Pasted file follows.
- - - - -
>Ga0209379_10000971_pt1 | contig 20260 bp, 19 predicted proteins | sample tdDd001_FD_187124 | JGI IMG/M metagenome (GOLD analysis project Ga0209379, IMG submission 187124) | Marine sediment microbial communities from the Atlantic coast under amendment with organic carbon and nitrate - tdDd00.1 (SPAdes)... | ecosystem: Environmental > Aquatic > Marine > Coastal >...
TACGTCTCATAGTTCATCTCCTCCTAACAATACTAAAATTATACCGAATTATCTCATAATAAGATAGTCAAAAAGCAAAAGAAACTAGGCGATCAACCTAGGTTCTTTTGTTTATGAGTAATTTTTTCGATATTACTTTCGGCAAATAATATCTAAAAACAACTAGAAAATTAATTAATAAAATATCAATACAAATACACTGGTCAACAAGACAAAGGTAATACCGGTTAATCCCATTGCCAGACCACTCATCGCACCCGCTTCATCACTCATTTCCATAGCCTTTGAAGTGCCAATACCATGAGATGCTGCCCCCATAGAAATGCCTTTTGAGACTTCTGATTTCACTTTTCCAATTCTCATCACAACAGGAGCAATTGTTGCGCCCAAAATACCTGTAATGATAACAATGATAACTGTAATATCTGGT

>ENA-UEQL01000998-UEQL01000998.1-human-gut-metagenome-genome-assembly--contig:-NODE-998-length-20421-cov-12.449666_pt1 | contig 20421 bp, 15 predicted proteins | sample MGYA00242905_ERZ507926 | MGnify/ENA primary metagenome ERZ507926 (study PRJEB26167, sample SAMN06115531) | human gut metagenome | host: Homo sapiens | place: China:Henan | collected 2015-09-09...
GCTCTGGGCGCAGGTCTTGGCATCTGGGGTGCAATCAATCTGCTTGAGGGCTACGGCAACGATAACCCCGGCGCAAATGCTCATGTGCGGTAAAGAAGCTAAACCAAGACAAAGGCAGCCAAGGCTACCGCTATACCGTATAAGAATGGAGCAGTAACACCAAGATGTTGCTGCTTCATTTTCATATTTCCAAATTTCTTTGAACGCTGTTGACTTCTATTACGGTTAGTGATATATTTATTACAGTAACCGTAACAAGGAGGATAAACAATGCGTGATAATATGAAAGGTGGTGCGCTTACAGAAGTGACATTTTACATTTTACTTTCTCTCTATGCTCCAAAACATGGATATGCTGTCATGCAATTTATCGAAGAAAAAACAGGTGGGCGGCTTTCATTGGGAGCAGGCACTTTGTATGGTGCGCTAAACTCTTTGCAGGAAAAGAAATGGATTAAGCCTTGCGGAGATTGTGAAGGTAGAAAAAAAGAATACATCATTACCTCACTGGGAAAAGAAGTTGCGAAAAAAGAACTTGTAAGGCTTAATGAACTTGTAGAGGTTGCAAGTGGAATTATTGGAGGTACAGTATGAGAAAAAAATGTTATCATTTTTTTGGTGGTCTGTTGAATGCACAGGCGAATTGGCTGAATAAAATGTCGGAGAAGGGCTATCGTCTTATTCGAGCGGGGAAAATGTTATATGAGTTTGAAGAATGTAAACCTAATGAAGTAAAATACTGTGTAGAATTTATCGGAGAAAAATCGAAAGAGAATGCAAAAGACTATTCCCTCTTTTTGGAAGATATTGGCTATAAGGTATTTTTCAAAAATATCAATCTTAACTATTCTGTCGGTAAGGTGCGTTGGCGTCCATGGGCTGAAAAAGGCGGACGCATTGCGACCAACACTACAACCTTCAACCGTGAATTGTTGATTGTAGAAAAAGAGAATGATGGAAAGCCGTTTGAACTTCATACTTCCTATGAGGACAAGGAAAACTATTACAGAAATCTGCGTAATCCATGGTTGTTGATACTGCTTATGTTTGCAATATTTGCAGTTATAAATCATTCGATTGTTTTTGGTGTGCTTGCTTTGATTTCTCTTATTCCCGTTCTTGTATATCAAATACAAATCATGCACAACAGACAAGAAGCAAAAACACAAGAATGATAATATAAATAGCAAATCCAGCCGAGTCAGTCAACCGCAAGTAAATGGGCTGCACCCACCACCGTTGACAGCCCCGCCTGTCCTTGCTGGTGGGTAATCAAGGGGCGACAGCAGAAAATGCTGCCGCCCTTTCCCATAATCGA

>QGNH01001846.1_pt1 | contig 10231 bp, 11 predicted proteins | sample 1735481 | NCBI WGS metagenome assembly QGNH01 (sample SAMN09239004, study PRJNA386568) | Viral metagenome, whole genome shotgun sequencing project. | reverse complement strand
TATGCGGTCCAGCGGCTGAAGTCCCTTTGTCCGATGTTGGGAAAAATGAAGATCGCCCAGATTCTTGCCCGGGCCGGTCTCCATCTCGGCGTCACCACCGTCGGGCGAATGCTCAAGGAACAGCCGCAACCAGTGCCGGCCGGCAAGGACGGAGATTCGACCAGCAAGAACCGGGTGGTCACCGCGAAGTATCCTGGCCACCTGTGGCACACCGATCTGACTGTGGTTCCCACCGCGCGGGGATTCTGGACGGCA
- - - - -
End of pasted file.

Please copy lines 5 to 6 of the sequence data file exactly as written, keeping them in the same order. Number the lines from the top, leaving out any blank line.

>QGNH01001846.1_pt1 | contig 10231 bp, 11 predicted proteins | sample 1735481 | NCBI WGS metagenome assembly QGNH01 (sample SAMN09239004, study PRJNA386568) | Viral metagenome, whole genome shotgun sequencing project. | reverse complement strand
TATGCGGTCCAGCGGCTGAAGTCCCTTTGTCCGATGTTGGGAAAAATGAAGATCGCCCAGATTCTTGCCCGGGCCGGTCTCCATCTCGGCGTCACCACCGTCGGGCGAATGCTCAAGGAACAGCCGCAACCAGTGCCGGCCGGCAAGGACGGAGATTCGACCAGCAAGAACCGGGTGGTCACCGCGAAGTATCCTGGCCACCTGTGGCACACCGATCTGACTGTGGTTCCCACCGCGCGGGGATTCTGGACGGCA